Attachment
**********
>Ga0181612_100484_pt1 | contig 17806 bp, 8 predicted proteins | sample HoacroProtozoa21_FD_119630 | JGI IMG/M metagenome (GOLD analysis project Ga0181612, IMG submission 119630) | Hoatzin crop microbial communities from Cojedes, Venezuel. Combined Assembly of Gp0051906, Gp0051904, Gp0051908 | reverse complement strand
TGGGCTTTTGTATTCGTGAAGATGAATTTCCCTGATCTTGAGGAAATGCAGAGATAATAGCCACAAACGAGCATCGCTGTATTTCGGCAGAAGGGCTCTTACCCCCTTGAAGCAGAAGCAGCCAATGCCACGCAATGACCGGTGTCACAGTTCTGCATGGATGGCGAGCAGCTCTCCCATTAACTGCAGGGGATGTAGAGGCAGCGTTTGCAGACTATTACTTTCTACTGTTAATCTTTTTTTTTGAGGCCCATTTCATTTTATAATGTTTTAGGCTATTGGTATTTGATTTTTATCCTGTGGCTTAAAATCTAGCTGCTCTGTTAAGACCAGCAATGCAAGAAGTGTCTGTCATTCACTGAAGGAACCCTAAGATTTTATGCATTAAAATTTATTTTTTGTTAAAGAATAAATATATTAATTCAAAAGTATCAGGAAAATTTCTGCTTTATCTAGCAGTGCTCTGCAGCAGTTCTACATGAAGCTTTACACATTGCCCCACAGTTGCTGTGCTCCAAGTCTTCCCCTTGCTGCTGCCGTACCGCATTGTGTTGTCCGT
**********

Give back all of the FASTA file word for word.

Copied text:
>Ga0181612_100484_pt1 | contig 17806 bp, 8 predicted proteins | sample HoacroProtozoa21_FD_119630 | JGI IMG/M metagenome (GOLD analysis project Ga0181612, IMG submission 119630) | Hoatzin crop microbial communities from Cojedes, Venezuel. Combined Assembly of Gp0051906, Gp0051904, Gp0051908 | reverse complement strand
TGGGCTTTTGTATTCGTGAAGATGAATTTCCCTGATCTTGAGGAAATGCAGAGATAATAGCCACAAACGAGCATCGCTGTATTTCGGCAGAAGGGCTCTTACCCCCTTGAAGCAGAAGCAGCCAATGCCACGCAATGACCGGTGTCACAGTTCTGCATGGATGGCGAGCAGCTCTCCCATTAACTGCAGGGGATGTAGAGGCAGCGTTTGCAGACTATTACTTTCTACTGTTAATCTTTTTTTTTGAGGCCCATTTCATTTTATAATGTTTTAGGCTATTGGTATTTGATTTTTATCCTGTGGCTTAAAATCTAGCTGCTCTGTTAAGACCAGCAATGCAAGAAGTGTCTGTCATTCACTGAAGGAACCCTAAGATTTTATGCATTAAAATTTATTTTTTGTTAAAGAATAAATATATTAATTCAAAAGTATCAGGAAAATTTCTGCTTTATCTAGCAGTGCTCTGCAGCAGTTCTACATGAAGCTTTACACATTGCCCCACAGTTGCTGTGCTCCAAGTCTTCCCCTTGCTGCTGCCGTACCGCATTGTGTTGTCCGT